- You must have a fax number which operates 24 hours a day , i.e. is available and left on around the clock.
For e-mail delivery:
- Windows compatible email program.
Machines pre 1995 will need to download and install a TIFF VIEWER. However users in our pilot study reported difficulties with this. Check our web site for the latest information for Mac users.
Will DIRECT replace the current document delivery services offered by the Library?
No, DIRECT is a trial which complements our current document delivery services.
What material cannot be requested via DIRECT?
Books are not available via this service. You will need to order books via the Interlibrary Loans Service as you have done in the past.
Articles and papers in journals and conference proceedings already held by the University of Sydney Library may not be requested.
Is DIRECT the only source for journal material not held by the University of Sydney Library?
No. A browse through the Library's Ejournal page may provide you with full-text access to the particular journal article you are seeking. Or accessing SIAL will tell you which journals are available locally in Sydney. Also consult the Information Desk or Interlibrary Loans/Document Supply section of your home library if you are having problems locating or obtaining material.
Who do you contact for more information?
For further information feel free to contact us via:
your Branch Library
DIRECT Hotline: (02) 9351 4762 Monday - Friday, 8:00am - 4:00pm
For further information contact the convenor of the Unmediated Document Delivery Group, Mr. Edward Quinn, on 9351 4266.
The University of Sydney Library has over 25 reference desks where you can ask a question. Library staff answer hundreds of questions a day, from "how do I find this journal?" to "how do I start my assignment on developments in biological electron microscopy?"
Now you can also ask these questions over the Web. Ask A Librarian is the same professional service offered via new technology. Fill in the web form with your name and contact details, and your question. Identify the subject area of your question and it will be forwarded to the Library subject specialist for that field.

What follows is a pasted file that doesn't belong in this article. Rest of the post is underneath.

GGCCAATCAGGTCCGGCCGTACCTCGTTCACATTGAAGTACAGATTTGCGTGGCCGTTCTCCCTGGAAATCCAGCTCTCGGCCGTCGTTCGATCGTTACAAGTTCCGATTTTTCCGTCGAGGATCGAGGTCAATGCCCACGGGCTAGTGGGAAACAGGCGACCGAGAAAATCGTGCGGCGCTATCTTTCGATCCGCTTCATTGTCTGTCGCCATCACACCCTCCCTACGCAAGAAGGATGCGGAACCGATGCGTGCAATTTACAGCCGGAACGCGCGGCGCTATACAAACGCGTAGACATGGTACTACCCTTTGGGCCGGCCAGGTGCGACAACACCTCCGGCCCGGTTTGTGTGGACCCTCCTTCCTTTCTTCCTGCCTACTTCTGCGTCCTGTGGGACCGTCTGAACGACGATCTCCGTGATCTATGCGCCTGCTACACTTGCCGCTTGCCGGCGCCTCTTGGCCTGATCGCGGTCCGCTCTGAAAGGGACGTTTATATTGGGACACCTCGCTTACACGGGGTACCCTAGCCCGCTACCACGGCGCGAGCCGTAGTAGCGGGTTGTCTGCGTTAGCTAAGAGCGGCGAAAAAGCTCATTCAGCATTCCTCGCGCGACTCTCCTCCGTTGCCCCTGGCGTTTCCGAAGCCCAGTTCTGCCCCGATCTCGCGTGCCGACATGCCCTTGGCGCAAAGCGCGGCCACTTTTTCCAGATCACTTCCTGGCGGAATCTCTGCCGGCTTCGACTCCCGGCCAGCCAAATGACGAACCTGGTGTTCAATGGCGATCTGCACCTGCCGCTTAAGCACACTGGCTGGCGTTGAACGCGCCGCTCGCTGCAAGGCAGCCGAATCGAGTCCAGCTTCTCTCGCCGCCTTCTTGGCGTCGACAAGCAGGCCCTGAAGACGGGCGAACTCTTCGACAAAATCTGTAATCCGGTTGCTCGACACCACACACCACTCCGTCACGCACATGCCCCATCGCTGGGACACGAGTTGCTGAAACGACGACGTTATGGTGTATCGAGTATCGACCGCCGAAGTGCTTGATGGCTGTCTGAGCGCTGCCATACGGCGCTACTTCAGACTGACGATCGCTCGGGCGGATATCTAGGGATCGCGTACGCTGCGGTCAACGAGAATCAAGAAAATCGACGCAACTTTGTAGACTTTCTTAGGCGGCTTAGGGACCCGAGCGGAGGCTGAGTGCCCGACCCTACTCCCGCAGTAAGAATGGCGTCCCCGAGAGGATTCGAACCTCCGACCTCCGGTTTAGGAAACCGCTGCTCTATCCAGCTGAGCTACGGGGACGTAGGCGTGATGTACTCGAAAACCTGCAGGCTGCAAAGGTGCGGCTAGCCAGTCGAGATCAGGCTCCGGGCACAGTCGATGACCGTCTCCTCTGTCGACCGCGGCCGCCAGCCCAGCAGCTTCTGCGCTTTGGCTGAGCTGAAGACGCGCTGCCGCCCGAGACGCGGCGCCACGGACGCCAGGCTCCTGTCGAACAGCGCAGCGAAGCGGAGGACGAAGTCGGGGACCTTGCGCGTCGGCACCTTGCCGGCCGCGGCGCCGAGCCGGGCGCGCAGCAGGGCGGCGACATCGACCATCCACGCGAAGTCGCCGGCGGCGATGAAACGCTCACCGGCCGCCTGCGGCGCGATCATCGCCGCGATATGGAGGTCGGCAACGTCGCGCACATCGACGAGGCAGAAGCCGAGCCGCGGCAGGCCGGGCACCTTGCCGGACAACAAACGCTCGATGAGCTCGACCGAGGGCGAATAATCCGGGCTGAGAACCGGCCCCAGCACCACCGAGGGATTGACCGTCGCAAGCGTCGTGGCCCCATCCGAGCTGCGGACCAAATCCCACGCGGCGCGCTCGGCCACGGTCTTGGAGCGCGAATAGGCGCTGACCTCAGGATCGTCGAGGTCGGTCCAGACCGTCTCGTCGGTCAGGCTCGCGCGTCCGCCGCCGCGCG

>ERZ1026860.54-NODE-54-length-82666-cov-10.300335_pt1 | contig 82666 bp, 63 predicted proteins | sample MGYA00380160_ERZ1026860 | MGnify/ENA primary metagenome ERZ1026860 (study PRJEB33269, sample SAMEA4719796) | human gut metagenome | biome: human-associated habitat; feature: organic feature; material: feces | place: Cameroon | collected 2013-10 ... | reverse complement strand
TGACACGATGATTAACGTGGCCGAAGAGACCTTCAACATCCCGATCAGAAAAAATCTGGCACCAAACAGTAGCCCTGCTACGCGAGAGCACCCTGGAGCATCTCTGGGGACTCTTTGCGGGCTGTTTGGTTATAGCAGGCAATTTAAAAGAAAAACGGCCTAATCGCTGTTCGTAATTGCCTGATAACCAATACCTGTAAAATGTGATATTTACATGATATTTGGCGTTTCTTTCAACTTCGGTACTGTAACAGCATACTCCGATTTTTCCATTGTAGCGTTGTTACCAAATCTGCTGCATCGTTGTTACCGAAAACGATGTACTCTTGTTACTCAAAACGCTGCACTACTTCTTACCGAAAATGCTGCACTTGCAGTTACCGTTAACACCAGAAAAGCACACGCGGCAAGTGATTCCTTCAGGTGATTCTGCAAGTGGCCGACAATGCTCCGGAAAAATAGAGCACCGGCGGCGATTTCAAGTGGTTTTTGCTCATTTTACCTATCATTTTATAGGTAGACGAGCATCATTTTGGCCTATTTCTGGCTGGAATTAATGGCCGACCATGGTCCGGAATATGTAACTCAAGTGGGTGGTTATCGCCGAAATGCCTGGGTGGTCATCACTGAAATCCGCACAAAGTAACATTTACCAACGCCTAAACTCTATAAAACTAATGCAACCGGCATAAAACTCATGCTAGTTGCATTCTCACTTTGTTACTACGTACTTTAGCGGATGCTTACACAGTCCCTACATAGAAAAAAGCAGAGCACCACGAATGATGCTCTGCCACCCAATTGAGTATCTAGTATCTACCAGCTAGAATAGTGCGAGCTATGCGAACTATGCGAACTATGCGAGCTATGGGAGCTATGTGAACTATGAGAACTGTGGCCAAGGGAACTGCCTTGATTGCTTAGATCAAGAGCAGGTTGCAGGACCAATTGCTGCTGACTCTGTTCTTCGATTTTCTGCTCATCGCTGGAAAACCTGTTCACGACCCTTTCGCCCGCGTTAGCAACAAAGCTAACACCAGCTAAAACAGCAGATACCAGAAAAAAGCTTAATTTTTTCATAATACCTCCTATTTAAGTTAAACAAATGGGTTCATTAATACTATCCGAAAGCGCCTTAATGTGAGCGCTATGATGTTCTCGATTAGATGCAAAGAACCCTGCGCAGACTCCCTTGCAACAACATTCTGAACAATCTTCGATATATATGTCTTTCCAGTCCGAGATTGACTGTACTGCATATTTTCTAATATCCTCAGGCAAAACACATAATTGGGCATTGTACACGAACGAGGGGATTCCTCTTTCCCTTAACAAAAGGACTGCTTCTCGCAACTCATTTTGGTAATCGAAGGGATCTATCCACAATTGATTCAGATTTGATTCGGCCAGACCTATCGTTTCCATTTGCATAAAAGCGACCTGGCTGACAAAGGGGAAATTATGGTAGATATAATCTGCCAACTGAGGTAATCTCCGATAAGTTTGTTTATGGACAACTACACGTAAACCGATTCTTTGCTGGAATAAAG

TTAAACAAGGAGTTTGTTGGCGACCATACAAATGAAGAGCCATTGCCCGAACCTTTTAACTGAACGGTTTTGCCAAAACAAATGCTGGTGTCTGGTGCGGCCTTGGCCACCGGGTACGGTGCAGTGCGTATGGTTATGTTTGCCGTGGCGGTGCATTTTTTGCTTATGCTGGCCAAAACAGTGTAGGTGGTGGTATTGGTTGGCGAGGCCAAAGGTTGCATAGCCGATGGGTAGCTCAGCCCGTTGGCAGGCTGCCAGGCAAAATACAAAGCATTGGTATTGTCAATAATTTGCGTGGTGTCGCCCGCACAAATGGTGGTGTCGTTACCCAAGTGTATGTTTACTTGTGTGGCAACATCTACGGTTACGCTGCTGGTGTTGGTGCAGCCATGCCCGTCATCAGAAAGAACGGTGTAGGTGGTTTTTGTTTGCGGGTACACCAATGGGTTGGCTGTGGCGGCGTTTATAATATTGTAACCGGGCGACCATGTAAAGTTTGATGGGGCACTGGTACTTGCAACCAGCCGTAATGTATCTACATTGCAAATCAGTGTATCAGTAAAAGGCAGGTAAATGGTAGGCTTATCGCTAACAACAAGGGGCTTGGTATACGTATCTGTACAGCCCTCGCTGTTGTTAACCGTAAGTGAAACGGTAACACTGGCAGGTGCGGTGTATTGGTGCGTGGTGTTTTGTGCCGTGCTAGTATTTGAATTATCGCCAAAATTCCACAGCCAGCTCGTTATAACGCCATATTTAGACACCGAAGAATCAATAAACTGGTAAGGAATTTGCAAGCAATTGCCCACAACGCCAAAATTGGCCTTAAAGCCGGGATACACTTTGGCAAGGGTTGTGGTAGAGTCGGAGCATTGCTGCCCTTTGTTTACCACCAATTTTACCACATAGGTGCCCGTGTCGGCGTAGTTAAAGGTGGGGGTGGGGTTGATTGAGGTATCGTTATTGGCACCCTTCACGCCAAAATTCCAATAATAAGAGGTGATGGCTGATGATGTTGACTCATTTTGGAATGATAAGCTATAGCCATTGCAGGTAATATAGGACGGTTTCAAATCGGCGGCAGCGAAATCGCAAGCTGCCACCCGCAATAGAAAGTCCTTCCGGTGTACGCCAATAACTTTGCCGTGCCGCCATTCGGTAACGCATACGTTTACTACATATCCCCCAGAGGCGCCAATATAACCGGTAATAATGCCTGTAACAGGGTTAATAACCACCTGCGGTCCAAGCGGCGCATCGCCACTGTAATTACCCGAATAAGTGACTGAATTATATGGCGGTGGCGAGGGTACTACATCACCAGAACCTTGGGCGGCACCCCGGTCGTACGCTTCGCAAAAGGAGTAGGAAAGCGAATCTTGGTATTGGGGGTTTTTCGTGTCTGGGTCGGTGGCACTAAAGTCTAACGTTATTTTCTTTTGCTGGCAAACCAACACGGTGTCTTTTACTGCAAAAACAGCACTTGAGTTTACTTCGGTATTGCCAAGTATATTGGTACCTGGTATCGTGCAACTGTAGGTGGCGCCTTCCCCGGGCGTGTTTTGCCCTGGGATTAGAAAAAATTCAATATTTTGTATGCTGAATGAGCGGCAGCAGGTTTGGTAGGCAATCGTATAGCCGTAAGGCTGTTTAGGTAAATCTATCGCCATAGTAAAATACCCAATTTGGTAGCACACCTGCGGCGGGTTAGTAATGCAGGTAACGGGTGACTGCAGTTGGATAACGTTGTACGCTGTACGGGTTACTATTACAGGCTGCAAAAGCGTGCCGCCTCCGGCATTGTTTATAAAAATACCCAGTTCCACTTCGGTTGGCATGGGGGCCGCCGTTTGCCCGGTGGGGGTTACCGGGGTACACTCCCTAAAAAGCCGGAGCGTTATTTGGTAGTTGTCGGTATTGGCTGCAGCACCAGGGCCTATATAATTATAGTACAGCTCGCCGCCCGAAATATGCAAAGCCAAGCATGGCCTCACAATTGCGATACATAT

Ask a Librarian is available on the Library web site at:
http://www.library.usyd.edu.au/contacts/ (URL updated 16/6/04)
The passwords to some of the Library's databases have been changed. If you use :
- Anthropological Literature (ANL)
- Avery Index to Architectural Periodicals (AVE)
- Bibliography of the History of Art (BHA)
- History of Science and Technology (HST)
To obtain the new login and password information, please contact:
Caroline Regan, the Co-ordinator, Access to Networked Information Resources, Fisher Library.
Please remember that database access is available to all current University of Sydney staff and students.
The University of Sydney Library invites registered staff and students to trial the new SciFinder Scholar interface to Chemical Abstracts, the major database for chemistry and related disciplines. The trial is for 30 days from 11th October until 10th November, 1999.
SciFinder Scholar offers direct end-user access to Chemical Abstracts, with a web-based interface that needs little knowledge of command language or database intricacies.
With Scholar you can choose to search by topic, author, substructure, molecular formula or substance name - the system will search more than 14 million titles and abstracts of journal articles and patents as well as information on 18 million chemical substances within the Chemical Abstracts database, covering from 1967 onwards.
This trial will be of great interest to academics and students in Chemistry, Biochemistry, Pharmacy, Pharmacology, Chemical Engineering, Agricultural Chemistry, Food Science and Medicine.
For download instructions, login and password for SciFinder Scholar you need to register with Claire Regan.
The Library Web site is being redeveloped to improve access to services and information. If you would like to follow its progress, connect to:
or contact Susan , the Web Services Development Manager: